But why would Synergy need to worry about increasing the number of approved shares? After all, it had $137 million at the beginning of 2018 and could tap a loan tranche worth $100 million in non-dilutive funding at will. That should be enough cash to easily pass mid-2019, even without the improvement to revenues and cost of sales that are expected throughout this year. Stranger still, there are only 246.7 million shares currently outstanding. Adding all outstanding options, senior convertible notes, and warrants to the share float still only brings us to 311.6 million shares. That leaves 88.4 million shared authorized but unissued. More than doubling that count seems like a rather bizarre move.
The answer to the conundrum is actually quite simple: management is moving to protect itself from a takeover attempt. Management couches its justification for the proposal in general language about how such shares might be used, but its focus on the possibility of a takeover is made quite explicit:
“The increase could have an anti-takeover effect, in that additional shares could be issued (within the limits imposed by applicable law) in one or more transactions that could make a change in control or takeover of us more difficult. For example, additional shares could be issued by us that may dilute the stock ownership or voting rights of persons seeking to obtain control of us, even if the persons seeking to obtain control of us offer an above-market premium that is favored by a majority of the independent stockholders. Similarly, the issuance of additional shares to certain persons allied with our management could have the effect of making it more difficult to remove the current management by diluting the stock ownership or voting rights of persons seeking to cause such removal. Our board of directors is not aware of any attempt, or contemplated attempt, to acquire control of us and this proposal is not being presented with the intent that it be utilized as a type of anti- takeover device.”
So Synergy’s management is happy to admit that it is more than willing to dilute the current shareholders severely in order to maintain their control. Such a “poison pill” used to be more common among publicly traded companies, but have fallen out of vogue due to widespread disgust at company managers acting in what is manifestly their own interest and at the expense of the shareholders.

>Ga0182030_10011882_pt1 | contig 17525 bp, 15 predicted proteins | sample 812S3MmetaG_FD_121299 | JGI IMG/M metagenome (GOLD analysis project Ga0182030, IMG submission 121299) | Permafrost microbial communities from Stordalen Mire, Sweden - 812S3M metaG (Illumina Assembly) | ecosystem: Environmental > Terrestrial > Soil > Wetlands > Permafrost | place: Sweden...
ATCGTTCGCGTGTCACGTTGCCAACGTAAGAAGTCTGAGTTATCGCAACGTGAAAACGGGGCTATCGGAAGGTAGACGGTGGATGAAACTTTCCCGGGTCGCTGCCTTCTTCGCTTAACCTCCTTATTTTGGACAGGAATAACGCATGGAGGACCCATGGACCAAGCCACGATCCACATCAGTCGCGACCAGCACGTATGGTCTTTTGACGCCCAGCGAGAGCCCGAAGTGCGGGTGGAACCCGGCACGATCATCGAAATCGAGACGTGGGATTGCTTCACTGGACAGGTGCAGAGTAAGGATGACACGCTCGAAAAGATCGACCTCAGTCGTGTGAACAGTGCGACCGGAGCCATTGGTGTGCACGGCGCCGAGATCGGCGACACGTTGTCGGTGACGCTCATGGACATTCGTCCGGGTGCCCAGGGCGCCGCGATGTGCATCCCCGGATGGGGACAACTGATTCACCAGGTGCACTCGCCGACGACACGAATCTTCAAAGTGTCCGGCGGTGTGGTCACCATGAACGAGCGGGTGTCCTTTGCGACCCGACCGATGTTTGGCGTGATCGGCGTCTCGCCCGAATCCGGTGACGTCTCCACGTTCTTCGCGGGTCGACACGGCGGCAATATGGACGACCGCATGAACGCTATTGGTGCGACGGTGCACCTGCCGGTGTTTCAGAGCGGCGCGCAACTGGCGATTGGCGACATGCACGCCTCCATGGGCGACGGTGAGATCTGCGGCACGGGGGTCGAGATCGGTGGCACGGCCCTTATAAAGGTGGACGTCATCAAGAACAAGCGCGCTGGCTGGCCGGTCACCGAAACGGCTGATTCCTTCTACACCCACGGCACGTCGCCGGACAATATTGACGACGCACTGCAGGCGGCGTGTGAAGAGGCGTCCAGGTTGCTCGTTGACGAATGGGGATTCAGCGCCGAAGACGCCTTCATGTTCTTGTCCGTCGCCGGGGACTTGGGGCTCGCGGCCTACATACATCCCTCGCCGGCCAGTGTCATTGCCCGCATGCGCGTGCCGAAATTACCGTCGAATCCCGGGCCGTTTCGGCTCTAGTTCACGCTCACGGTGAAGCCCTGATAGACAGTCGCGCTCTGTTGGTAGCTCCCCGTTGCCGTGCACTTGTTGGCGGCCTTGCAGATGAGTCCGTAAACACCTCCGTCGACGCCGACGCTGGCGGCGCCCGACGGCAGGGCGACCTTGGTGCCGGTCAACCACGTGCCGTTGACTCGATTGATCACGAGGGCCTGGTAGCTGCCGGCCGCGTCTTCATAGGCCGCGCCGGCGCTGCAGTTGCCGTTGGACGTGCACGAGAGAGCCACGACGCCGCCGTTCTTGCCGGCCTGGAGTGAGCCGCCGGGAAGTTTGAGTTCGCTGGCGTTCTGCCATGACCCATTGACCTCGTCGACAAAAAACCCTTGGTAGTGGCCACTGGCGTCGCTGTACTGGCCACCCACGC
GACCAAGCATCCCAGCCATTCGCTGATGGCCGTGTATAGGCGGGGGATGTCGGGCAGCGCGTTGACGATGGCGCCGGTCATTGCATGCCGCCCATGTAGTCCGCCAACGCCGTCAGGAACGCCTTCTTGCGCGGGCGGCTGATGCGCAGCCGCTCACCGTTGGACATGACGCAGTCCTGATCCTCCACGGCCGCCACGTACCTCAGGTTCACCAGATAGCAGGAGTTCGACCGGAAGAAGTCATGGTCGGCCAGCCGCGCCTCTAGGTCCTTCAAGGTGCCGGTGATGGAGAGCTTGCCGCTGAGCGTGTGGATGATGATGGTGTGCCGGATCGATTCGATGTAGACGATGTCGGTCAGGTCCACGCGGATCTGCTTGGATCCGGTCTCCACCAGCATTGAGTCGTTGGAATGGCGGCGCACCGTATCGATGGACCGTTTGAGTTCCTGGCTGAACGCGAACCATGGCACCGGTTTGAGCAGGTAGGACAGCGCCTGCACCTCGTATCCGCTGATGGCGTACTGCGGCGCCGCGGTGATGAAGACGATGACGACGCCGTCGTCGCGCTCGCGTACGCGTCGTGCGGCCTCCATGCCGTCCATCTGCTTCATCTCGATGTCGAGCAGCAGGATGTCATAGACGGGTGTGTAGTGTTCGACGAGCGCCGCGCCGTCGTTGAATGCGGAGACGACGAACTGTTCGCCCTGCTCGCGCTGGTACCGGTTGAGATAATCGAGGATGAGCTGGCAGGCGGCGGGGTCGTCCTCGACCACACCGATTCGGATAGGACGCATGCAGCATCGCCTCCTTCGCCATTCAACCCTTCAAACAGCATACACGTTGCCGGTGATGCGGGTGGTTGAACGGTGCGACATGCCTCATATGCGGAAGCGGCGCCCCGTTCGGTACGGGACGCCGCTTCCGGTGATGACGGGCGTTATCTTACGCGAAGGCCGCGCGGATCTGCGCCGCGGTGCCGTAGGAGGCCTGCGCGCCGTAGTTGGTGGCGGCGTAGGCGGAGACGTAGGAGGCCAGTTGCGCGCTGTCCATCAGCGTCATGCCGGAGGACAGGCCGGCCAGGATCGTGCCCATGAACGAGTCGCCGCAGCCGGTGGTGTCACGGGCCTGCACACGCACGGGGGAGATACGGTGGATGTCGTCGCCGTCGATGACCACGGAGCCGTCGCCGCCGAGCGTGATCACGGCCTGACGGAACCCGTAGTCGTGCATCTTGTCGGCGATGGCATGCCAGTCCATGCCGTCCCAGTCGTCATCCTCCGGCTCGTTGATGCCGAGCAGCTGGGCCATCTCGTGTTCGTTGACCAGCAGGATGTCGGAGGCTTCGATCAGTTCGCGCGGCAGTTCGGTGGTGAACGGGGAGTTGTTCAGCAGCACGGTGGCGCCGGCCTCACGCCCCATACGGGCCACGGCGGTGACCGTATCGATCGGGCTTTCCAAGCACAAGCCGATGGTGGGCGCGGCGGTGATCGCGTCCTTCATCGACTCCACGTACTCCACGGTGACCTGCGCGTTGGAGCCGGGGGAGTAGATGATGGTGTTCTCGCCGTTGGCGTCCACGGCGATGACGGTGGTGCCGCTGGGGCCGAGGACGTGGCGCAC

Given Synergy’s poor management thus far, shading of the truth, and continued struggles to compete with Allergan’s (AGN) much large salesforce and resources, a takeover would likely be cheered by the vast majority of investors. No shareholder who cares about the long-term value of their investment would reasonably vote for such a measure.
Shareholder Revolt Starts Small
Synergy shareholders have largely taken their lumps in stride to date. But it seems the proposals put forward by its management team have finally tipped some into open rebellion. A campaign has started in grassroots fashion to coalesce sufficient voting power to deny management’s requests, and to get an activist player into the mix. According to the group’s sparse mission statement:
"We want the company to partner, to merge or to be sold. Going alone has caused our investments to collapse and put in question our future. In less than 72 hours we already have 6.8 million shares pledged. We are in the process of contacting several hedge funds and activists. Our first options are Bill Ackman and Carl Icahn. By joining you agree to support such effort and be contacted in case we do decide to take action. Also by joining you agree to have your voice represented at the annual meeting to address our concerns."
Trying to get Ackman or Icahn interested as a small class of shareholders is a bit unrealistic, but that is not to say the effort cannot bear fruit to some extent. Certainly, it will shine a greater spotlight on management’s bad proposals and likely galvanize a higher percentage of opposition.
It is difficult to know how the major shareholders will vote on the resolutions, but it seems likely that they will look askance at the compensation and share count expansion proposals. It is certainly in shareholders’ interest to prevent management from entrenching itself against a potential takeover effort. Indeed, such an occurrence could at last unlock the potential of Trulance that Synergy has thus far squandered to a fair degree.
Trulance is a valuable drug and, with projected peak sales of $500 million, it is worth considerably more than Synergy’s entire market cap. There is a clear opportunity in this stock. The current management might be able to deliver, but it looks increasingly like it cannot unlock Trulance’s full potential. The annual meeting will allow opposition to coalesce and apply pressure to change direction. Taking on a partner or putting itself up for sale is now in shareholders’ best interests.
Disclosure: I am/we are long SGYP. I wrote this article myself, and it expresses my own opinions. I am not receiving compensation for it (other than from Seeking Alpha). I have no business relationship with any company whose stock is mentioned in this article.